Monday, June 21, 2010

Save your local libraries

Libraries remain a crucial social resource, but in these times of cuts they appear like an 'easy cut' to make (for politicians). An old friend from my show-biz days made this short film in support of the local library where he now lives - in Australia - but it seems relevant wherever you live!

Monday, June 14, 2010

Top 8 Books Written by Librarians

Currently, Abebooks has displayed their top 8 books by librarians!

Thursday, June 10, 2010

The Darien Statements on the library and librarians

Down the right hand side you will see links to several members of the librarian blogosphere (as a non-professional library assistant I feel like a gate-crasher), which I browse at times.

I visited In The Library With the Lead Pipe to read a discussion of what librarians are for, etc - and a footnote to that article pointed to the Darien Statements, which cheered me up no end.

I offer a sample (as a teaser) but please click the above link to read the whole (brief) statement.

The Role of the Library

The Library:

• Provides the opportunity for personal enlightenment.
• Encourages the love of learning.
• Empowers people to fulfill their civic duty.
• Facilitates human connections.
• Preserves and provides materials.
• Expands capacity for creative expression.
• Inspires and perpetuates hope.

The Role of Librarians


• Are stewards of the Library.
• Connect people with accurate information.
• Assist people in the creation of their human and information networks.
• Select, organize and facilitate creation of content.
• Protect access to content and preserve freedom of information and expression.
• Anticipate, identify and meet the needs of the Library’s community.

Librarians on space hoppers

According to Manchester Libraries' Facebook Page, librarians on space-hoppers will be seen in a street parade on Sunday 20th June.

It relates to this year's Summer Reading Challenge - more details at the fun webpage at SpaceHop.

Monday, June 7, 2010

Digitization - the future of libraries?

Here's an interesting article at the BBC, about the process of putting the National Library collection online as a free resource - in competition with Google Books' ambition to do similar things...

One of the comments references a definitive critique of the difference between Google Books and a proper library system...

Google Books: A Metadata Train Wreck

Love those books (oh, and the internet)

Cardiff Central Library, on The Hayes
A quick follow up to the previous post about Welsh Libraries increasing their number of visitors.

Here's an article from the South Wales Echo, available online at WalesOnline, including an interview with Cardiff Central Library's manager...

Thursday, June 3, 2010

Keith Richards - wannabe librarian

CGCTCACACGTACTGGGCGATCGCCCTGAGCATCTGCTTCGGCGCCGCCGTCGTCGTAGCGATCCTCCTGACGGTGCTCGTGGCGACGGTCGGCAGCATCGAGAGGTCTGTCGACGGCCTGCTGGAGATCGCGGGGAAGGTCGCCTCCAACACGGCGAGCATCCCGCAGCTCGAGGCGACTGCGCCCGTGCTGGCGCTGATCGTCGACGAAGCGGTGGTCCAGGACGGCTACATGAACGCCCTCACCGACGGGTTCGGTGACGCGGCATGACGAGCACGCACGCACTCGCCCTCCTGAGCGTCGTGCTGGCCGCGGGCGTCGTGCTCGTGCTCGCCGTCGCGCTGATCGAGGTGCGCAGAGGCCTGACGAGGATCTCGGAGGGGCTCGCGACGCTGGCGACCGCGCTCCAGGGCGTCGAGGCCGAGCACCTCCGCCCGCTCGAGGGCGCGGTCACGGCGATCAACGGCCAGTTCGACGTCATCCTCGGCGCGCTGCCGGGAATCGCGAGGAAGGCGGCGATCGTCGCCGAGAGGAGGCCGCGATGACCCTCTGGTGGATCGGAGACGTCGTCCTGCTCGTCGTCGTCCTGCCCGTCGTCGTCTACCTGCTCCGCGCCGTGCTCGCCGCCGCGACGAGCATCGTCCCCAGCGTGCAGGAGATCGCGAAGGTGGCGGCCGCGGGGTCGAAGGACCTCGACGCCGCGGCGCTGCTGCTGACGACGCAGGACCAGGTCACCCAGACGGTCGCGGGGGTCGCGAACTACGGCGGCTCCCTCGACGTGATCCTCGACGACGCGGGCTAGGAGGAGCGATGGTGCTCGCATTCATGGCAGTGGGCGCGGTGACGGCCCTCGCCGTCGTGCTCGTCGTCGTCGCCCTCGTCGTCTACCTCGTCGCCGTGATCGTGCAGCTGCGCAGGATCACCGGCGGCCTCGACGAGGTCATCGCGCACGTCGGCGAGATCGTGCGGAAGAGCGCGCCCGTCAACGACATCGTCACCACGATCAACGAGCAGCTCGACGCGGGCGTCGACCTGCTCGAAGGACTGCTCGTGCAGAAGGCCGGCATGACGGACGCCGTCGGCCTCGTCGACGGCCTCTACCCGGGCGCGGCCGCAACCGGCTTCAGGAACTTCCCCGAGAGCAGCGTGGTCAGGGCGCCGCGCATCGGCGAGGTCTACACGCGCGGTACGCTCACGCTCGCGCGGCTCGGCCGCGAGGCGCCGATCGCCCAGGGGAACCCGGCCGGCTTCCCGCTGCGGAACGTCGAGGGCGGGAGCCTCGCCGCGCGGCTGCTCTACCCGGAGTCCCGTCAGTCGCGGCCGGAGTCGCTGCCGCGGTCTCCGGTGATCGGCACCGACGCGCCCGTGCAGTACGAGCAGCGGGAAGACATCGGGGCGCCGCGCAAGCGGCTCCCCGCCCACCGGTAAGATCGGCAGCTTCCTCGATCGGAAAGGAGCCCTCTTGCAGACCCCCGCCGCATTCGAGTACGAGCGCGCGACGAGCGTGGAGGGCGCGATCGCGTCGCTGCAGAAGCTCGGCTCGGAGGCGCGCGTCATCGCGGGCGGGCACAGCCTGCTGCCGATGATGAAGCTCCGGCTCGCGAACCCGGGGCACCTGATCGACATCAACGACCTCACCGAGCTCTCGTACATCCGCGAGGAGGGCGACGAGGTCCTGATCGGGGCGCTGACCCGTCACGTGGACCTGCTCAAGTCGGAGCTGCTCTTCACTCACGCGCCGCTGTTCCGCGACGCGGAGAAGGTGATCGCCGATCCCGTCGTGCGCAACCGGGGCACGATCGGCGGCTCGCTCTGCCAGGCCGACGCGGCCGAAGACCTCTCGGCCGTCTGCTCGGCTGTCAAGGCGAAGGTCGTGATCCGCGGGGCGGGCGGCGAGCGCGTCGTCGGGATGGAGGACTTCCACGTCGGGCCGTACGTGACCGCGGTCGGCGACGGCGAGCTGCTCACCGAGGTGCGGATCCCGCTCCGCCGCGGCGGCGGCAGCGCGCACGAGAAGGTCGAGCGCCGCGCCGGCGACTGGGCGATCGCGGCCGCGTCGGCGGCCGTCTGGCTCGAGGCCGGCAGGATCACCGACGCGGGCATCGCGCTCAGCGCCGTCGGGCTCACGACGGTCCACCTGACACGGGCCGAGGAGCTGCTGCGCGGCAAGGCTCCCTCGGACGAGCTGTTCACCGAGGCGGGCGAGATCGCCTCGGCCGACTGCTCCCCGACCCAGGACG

Keef strikes a blow for the stereotype of the librarian - apparently in his forthcoming autobiography he admits to a massive reading habit, and his attempts to sort the thousands of books in his house...

Keith Richards - It's Only Books and Shelves (from Times Online).

"When you are growing up there are two institutional places that affect you most powerfully: the church, which belongs to God, and the public library, which belongs to you. The public library is a great equaliser."
- Keith Richards

Some better news

Paige Turner (over at Swansea Libraries) had a link to this BBC page, which shows Welsh Libraries doing better than average across the UK.

Swansea Central Library came top. For a glimpse of the new look to the design of libraries, go look at this page on Opening The Book.

Swansea Central Library - floor plan

How to ask a Library Angel

Image used without permission - from Wim Wenders' film 'Wings of Desire' Ahem - after my little rant I thought I should find something more charming and interesting for you.

How To Ask a Library Angel

I found this after reading A Whole New Mind (by Daniel H. Pink), which (in the design section) recommended the work and websites of Robin Williams the designer.

Be careful what you wish for... IMHO

Making libraries more accessible to all, by allowing the use of mobile phones, eating and drinking, no shushing, no need to be a member, etc seems like the current management style in many libraries (not just us) but it comes at a price.

We now have gangs of young people milling around, fighting, tearing each other's hair out, screaming, giggling, etc. Did the plan include losing the peaceful sanctuary of the old-fashioned library?

The parallel for me remains old churches. As a lifelong atheist I still enjoy the peace of churches and cathedrals (especially when travelling) as places to think, contemplate or meditate - although I could do without the images of torment that seem so popular in the West. I mention churches, however, precisely because even I (doomed heretic though I am) respect the atmosphere generated by years of respect for the space. I take off my hat, I don't do flash photography, etc.

If we sacrifice the 'atmosphere of respect for learning' that libraries traditionally have, then perhaps we drive away the previous users, in exchange for people who have no real use for what we offer.

If libraries no longer offer sanctuary and peace, where can a quiet person now go, when in town? The park, maybe?

Of course, being 'currently fashionable management style' means we may well reverse this approach somewhere in the future, but it could prove hard to reclaim the pleasant atmosphere of mutual respect after this foray into popularism.

Eating, drinking, running and screaming in the library - next thing you know they'll be allowing singing in church. Oh, wait...

This feels more like trying to attract people to church by having rock concerts.
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